Key Takeaways

  • Assess the benefits of aligning to the New SBTi Net Zero Standard
    – Reduce risk of greenwashing
    – Demonstrate leadership
    – Confidence that your strategy is aligned to 1.5C
  • Consider the applicability of the SBTi Net Zero Standard for your organisation and understand the similarities and differences with other standards and initiatives
  • Build the business case and engage your leadership team
  • Get to work building and implementing your Net Zero Strategy


Most popular Q&A questions answered:

1. What is the science-based targets process for SMEs?

So essentially SMEs should go through the same process as larger companies. They need to understand what net zero means for them, how they can achieve it and build that roadmap up. They also have to set a baseline and report on this annually. However, the SBTi does offer a streamlined route for SMEs to set Near-Term SBTs, with SMEs defined as a non subsidiary independent company and fewer than 500 employees, just for those who may be considering where they fall.

Essentially this pathway enables SMEs to bypass the initial stages of committing to setting a science-based target and the more standard target validation process. They can immediately set an SBT for Scope 1 and Scope 2 emissions by choosing one of the predefined target options, however unlike larger companies, the SBTi does not require SMEs to set targets for their Scope 3, just a commitment to measure and reduce their emissions. Of course we would always encourage companies of any size to set targets across all their scopes and build that into their strategy from the start. The SBTi has not yet released its guidance for SMEs to set targets aligned with the Net-Zero Standard.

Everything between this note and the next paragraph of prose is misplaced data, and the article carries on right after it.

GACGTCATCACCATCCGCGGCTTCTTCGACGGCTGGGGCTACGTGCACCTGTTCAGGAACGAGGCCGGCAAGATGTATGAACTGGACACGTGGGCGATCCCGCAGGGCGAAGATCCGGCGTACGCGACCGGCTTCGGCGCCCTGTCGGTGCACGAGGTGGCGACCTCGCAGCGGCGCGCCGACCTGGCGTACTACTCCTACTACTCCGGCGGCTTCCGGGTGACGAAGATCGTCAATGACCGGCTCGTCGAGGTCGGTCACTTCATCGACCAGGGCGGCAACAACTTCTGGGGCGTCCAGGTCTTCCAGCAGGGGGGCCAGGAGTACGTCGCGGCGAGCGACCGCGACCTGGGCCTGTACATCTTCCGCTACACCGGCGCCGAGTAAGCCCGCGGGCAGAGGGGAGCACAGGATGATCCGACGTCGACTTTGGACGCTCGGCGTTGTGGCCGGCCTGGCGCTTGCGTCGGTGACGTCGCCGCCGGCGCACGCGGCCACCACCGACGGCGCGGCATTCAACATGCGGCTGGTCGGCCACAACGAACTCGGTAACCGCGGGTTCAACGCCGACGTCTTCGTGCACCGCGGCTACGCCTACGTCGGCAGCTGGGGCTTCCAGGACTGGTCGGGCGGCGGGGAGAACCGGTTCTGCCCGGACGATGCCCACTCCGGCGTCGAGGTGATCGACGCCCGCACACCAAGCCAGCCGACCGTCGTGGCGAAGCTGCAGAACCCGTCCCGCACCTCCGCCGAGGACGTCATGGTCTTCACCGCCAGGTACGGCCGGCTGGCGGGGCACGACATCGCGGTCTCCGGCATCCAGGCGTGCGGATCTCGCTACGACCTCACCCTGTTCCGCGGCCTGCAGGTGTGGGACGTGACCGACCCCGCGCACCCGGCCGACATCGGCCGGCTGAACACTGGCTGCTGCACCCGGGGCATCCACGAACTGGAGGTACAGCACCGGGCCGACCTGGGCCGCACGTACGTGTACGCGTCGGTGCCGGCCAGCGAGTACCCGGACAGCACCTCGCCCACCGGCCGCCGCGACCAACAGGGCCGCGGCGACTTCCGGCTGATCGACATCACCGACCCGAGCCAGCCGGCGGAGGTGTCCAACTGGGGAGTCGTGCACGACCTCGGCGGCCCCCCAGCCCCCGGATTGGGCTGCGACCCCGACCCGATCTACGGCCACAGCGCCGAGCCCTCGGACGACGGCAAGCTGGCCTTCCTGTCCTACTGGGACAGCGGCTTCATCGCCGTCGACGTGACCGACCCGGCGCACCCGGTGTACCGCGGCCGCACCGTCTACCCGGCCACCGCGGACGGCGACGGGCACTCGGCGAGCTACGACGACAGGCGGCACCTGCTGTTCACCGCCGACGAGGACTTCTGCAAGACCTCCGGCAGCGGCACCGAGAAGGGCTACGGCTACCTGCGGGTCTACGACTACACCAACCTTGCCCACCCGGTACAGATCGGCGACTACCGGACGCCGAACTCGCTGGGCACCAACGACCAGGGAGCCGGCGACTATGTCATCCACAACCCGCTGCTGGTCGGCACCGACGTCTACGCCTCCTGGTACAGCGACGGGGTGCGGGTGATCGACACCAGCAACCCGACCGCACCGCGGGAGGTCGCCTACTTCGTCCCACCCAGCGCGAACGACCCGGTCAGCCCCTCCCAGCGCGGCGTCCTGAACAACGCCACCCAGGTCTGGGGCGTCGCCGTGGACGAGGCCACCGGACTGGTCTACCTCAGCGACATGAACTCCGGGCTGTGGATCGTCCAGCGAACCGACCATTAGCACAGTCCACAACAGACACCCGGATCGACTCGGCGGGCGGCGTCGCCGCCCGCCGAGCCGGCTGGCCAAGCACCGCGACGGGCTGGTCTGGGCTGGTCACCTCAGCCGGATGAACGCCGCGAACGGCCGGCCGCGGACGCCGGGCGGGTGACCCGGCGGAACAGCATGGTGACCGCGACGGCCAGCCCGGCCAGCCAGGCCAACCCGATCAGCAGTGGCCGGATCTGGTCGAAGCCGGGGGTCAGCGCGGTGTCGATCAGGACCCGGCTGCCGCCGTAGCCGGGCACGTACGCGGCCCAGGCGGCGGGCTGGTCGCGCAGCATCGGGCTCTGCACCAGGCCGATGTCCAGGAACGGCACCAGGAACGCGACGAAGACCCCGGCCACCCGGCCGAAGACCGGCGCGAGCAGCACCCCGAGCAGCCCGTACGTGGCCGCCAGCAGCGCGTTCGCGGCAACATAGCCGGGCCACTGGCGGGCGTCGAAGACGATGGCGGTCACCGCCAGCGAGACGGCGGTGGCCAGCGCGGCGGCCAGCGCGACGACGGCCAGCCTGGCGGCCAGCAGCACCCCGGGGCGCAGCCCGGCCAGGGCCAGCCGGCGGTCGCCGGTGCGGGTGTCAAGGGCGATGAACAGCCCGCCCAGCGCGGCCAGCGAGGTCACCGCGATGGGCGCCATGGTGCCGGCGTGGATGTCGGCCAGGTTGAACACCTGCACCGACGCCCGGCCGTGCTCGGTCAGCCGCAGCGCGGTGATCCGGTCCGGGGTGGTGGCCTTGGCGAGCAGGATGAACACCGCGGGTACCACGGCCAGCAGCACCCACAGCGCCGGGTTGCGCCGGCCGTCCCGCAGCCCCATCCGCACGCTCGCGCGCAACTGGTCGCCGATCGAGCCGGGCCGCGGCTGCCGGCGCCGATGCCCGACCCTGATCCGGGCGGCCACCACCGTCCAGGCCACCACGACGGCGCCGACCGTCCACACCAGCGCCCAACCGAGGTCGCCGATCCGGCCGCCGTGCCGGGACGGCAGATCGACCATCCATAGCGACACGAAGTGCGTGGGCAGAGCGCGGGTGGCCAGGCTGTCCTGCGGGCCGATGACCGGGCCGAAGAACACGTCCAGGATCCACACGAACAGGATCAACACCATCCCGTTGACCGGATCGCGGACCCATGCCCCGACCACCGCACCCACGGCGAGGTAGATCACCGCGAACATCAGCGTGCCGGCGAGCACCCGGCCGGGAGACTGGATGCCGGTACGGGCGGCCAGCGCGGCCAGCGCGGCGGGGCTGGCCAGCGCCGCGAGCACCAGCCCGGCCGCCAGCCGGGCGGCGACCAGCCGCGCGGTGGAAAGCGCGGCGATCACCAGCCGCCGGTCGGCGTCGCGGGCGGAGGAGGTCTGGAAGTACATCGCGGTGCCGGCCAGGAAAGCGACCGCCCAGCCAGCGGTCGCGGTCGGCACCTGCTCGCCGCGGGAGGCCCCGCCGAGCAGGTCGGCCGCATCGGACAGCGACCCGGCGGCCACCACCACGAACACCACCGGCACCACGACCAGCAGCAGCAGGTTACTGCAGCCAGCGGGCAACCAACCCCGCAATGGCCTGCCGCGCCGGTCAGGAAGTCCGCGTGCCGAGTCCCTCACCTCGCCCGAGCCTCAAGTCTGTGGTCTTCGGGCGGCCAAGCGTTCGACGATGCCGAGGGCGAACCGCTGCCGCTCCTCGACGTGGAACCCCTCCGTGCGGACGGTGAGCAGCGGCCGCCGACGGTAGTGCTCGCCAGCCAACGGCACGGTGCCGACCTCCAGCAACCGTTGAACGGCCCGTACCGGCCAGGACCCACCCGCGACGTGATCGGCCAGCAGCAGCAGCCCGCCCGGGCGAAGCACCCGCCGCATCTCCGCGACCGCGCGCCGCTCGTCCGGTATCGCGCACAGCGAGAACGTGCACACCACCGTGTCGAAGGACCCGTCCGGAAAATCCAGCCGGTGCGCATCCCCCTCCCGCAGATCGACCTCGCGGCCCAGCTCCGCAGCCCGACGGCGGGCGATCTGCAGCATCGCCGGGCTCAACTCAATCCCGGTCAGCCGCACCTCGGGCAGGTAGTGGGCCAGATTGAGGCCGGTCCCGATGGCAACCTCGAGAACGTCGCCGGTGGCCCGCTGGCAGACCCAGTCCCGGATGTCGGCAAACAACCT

2. What is a credible offset? What should we do about our removal strategy?